For years, I’ve been swigging, I mean, singing the praises of Franciacorta, the best of Italy’s bubbly lineup, which includes Prosecco, Lambrusco, metodo classico, and Asti spumante. I like them all, but not all the time. Prosecco is fine for an office party, but just thinking about it gives me a weird hangover. Lambrusco is quirky, a red sparkling wine that should be the ideal hipster drink. As for spumante, it reminds me of Cheryl Tiegs and 1970s. Franciacorta, which falls into the metodo classico category, is, quite simply, divine.
What is Franciacorta?
Franciacorta is made under the Lombardy sun, a tiny, 7000-acre territory in the Brescia province, s encompassing 19 municipalities in the province of Brescia. Since the early 13th century, Franciacorta has been on the books as a “francae curtis”, an autonomous trade area, but it’s wine history didn’t truly kick in until the 1960s.
In the 1960s and 70s, a group of local winemakers began to focus on producing high-quality sparkling wines using the traditional metodo classico, a fermentation tradition that closely adheres to the traditions and technique of mèthode champagneoise, the champagne method of in bottle-aging and second fermentation. By 1995, the Franciacorta consorzio was a tight group of wine makers who established Franciacorta DOCG with a very strict standards.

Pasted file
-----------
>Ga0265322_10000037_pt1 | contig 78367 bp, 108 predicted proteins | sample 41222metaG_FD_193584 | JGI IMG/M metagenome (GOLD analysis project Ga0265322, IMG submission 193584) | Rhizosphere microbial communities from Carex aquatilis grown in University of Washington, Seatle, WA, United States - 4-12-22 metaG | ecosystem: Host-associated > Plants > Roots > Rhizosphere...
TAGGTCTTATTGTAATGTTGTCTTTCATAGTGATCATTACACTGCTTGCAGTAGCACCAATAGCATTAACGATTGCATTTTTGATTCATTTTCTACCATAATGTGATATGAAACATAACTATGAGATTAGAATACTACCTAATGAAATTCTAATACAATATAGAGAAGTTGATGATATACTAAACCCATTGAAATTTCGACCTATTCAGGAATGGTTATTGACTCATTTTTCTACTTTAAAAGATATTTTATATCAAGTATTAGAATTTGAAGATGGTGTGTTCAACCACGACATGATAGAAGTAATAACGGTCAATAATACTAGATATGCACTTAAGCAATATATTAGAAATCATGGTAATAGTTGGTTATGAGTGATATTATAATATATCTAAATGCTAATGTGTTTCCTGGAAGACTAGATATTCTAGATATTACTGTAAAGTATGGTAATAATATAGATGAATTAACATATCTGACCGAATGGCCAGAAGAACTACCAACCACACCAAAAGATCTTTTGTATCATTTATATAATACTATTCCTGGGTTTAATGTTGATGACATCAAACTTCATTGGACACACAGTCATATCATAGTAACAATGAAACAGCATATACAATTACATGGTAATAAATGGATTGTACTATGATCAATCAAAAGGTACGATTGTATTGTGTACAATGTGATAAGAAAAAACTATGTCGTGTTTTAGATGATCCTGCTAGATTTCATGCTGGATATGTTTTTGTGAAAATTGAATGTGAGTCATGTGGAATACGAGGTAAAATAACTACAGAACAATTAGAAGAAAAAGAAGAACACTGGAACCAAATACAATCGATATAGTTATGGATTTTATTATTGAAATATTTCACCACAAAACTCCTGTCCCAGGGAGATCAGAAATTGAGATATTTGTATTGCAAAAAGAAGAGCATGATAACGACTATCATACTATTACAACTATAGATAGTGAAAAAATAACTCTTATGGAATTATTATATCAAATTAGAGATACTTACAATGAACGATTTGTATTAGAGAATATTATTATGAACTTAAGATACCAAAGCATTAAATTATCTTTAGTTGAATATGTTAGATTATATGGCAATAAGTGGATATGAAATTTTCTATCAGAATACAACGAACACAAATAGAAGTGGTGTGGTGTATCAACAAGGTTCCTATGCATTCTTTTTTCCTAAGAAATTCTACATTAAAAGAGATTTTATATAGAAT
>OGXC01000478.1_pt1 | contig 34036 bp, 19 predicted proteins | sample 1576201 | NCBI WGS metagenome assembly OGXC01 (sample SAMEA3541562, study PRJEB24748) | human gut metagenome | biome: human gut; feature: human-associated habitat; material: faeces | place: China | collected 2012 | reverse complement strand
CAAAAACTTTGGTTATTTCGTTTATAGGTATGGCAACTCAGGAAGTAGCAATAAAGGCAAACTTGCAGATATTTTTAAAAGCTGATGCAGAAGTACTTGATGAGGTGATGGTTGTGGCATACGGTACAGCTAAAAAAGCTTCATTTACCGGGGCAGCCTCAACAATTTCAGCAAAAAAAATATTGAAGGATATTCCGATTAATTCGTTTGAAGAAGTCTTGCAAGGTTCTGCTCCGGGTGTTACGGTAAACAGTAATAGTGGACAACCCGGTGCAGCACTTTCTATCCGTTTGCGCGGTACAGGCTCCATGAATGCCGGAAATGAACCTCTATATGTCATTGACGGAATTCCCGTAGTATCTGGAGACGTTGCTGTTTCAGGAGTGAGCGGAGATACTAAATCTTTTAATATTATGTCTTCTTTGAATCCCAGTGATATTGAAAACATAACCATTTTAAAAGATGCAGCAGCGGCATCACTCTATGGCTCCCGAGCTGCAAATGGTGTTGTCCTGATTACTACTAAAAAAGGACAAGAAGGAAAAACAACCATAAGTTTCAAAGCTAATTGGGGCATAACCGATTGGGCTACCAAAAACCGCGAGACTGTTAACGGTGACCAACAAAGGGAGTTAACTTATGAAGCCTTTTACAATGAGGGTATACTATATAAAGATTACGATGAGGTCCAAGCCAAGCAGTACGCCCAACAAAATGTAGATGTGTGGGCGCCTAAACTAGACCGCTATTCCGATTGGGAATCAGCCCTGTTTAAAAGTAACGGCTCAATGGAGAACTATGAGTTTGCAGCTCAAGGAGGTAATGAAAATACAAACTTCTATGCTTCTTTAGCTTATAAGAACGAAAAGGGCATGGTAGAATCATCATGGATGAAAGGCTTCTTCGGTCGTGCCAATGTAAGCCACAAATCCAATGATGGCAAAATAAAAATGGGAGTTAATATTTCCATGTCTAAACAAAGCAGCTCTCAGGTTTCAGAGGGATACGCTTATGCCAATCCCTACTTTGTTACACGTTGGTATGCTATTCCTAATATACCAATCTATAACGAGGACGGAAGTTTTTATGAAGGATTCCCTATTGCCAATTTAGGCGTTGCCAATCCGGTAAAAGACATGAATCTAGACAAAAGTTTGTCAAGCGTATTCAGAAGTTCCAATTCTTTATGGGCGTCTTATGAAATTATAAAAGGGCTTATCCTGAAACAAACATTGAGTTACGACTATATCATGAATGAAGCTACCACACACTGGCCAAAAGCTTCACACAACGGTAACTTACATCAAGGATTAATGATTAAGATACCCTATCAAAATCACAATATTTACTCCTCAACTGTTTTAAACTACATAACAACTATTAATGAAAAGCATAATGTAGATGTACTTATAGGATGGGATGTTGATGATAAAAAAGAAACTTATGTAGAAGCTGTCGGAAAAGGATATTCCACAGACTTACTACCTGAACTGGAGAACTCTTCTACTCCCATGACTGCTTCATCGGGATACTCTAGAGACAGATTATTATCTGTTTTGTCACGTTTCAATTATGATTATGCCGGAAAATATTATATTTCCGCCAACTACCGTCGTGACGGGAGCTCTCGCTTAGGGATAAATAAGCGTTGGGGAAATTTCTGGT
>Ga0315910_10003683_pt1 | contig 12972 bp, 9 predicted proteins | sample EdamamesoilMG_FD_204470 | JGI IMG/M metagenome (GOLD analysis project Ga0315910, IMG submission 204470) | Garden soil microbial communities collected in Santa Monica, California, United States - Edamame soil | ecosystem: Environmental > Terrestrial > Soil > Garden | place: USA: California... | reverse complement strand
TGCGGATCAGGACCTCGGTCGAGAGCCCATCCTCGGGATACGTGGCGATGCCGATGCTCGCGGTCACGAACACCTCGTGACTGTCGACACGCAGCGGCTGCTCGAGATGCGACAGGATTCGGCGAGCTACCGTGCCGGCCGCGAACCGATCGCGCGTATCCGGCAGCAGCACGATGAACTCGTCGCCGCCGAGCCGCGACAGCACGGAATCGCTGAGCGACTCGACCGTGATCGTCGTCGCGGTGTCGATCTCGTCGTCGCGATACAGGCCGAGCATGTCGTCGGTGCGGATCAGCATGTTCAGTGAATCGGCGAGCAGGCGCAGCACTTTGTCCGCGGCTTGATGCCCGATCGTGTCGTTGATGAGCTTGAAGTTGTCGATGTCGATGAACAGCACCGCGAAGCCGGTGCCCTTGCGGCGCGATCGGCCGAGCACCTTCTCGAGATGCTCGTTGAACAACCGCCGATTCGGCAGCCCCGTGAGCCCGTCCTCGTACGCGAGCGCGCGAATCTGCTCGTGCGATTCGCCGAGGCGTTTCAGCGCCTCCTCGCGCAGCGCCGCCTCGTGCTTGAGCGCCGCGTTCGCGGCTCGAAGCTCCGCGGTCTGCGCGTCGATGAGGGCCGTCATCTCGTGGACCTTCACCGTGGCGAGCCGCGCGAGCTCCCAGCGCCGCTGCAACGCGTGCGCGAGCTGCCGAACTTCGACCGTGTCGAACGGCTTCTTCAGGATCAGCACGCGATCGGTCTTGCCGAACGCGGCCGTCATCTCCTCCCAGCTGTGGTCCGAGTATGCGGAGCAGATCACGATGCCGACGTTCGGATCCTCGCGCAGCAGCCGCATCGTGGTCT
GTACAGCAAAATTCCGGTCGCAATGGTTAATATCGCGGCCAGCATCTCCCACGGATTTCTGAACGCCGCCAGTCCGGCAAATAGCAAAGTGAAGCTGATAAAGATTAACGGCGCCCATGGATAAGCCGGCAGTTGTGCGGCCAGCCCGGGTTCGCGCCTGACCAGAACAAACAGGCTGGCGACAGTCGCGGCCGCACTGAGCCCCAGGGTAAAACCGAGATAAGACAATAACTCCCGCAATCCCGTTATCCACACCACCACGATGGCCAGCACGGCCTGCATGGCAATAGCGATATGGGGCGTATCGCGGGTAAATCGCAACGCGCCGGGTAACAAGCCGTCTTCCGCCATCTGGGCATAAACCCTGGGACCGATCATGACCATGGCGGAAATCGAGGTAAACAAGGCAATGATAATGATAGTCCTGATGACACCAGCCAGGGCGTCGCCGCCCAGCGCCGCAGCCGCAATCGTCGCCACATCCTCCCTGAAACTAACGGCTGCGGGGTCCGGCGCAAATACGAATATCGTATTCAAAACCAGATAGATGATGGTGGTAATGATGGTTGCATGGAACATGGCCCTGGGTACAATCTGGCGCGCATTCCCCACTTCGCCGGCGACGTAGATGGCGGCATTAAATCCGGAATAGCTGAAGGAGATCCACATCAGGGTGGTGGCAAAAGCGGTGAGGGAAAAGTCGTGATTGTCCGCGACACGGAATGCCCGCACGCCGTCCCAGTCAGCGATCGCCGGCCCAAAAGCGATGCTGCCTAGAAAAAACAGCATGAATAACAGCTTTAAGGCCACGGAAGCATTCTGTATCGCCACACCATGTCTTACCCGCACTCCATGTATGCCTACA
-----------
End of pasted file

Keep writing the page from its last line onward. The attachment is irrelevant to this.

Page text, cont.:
If champagne is considered imperial nectar, I’d say Franciacorta is Dionysis’ very own laughter, corked up in a bottom-heavy bottle. Great Franciacorta wines have tight and subtle bubbles, with an aromatic, feathery taste on par with top champagnes, leading some to call it Italian champagne. But by law, nationality, and taste, it is absolutely not champagne. And here’s the key: You can drink it with anything.
A while back, I headed to Erbusco, the epicenter of Franciacorta, for a long weekend of full sparkling wine immersion and horseback riding. Somewhere along the trail, I met Maurizio Zanella, president of Franciacorta Consortium and founder of Ca’ del Bosco. Zanella is what Italians would call a personaggio, a personality so distinct that all you have to do is say his last name to make your point.